Changi Airport offers travellers extensive connections within Asia and to Australia as well as convenient transfers to Europe and North America.
But its footprint in the Middle East and especially Africa, a fast-growing air travel market, is limited.
With the arrival of Ethiopian Airlines last week, there are now 17 weekly services from Singapore to Africa, compared with about 30 each from Bangkok and Hong Kong.
There are several reasons for the gap. First, Asia has been the fastest-growing region. In recent years, low-cost carriers like Tigerair, Jetstar and AirAsia have grown a significant market share out of Singapore with new flights and destinations.
Singapore Airlines (SIA), its regional arm SilkAir and budget offshoot Scoot are also expanding their network in the region. The result has been a boom in intra-Asian links from Changi.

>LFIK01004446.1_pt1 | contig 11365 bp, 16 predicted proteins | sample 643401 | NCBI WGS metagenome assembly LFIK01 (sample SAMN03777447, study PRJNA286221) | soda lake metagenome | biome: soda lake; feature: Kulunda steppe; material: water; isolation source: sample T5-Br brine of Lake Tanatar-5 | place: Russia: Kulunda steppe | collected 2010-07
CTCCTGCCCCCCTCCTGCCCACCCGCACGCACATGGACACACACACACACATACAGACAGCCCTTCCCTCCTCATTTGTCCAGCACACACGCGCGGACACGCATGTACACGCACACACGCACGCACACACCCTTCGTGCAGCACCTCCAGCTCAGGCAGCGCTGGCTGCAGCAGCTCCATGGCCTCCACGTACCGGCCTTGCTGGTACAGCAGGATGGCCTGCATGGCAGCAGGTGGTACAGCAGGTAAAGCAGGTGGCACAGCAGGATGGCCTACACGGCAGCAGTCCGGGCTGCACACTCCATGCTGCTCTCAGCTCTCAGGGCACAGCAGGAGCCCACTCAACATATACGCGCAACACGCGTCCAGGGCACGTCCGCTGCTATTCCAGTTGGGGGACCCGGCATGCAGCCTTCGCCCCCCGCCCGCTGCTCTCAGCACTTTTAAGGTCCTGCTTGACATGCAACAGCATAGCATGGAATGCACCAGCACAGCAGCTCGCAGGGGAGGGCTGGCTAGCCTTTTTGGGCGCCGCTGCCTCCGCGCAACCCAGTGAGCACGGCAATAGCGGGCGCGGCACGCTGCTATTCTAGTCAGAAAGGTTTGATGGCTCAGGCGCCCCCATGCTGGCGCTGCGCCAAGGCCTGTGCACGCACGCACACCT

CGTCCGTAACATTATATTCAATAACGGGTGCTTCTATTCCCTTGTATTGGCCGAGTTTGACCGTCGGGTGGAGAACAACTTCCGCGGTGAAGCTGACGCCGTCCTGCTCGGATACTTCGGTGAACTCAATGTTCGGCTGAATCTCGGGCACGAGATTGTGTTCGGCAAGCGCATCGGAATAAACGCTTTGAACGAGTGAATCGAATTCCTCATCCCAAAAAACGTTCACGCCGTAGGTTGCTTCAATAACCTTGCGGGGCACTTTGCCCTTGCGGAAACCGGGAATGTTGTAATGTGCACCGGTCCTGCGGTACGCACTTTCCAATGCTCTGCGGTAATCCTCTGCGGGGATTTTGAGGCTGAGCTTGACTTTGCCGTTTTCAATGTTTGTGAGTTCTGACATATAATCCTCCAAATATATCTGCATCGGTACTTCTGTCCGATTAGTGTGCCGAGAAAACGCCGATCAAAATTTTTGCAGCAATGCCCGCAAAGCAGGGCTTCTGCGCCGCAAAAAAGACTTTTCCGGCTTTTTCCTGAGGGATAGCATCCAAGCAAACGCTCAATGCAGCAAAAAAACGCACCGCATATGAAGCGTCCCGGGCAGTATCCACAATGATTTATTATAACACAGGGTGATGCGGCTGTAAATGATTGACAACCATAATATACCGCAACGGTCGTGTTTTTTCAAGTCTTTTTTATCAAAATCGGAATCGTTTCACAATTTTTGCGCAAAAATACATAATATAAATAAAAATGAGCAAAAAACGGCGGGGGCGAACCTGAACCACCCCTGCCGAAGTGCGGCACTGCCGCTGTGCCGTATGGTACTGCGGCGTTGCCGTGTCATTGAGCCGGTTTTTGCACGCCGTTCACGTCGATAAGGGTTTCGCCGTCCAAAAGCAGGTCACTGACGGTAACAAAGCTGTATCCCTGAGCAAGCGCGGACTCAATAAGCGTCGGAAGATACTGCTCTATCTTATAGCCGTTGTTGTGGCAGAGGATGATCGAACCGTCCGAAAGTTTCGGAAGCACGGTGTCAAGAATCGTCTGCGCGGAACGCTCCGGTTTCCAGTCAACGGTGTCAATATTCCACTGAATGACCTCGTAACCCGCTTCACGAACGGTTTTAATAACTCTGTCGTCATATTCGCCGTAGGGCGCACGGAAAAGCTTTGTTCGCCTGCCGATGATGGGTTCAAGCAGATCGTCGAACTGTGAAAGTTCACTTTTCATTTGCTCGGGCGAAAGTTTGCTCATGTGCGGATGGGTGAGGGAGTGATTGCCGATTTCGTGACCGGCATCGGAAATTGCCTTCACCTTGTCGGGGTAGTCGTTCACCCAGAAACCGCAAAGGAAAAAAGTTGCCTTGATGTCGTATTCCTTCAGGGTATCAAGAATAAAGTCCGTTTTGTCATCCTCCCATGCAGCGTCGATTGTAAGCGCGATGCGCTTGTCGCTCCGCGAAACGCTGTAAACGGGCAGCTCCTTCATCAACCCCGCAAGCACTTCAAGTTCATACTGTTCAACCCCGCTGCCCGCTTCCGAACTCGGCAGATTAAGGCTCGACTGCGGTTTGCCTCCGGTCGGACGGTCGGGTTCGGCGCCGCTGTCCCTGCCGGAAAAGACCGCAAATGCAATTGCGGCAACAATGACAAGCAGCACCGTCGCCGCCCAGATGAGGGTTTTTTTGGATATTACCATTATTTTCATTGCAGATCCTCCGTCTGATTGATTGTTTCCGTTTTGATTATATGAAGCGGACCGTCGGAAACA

By the year end, for example, the airport will be connected to 28 cities in China - more than for any other country from the airport.
Singapore will also have more air links to China than any other South-east Asian nation.
Developing long-haul markets, a space dominated mainly by full-service carriers like SIA, presents a bigger challenge for Changi.
To boost traffic, an airport can do two things - lure foreign carriers or encourage home airlines to spread their wings farther and faster.
Airlines have seen oil prices go up in recent years while at the same time, competition has intensified. As a result, they have cut fares and seen yields go down. This was a key reason why SIA recently axed its non-stop flights to Los Angeles and New York.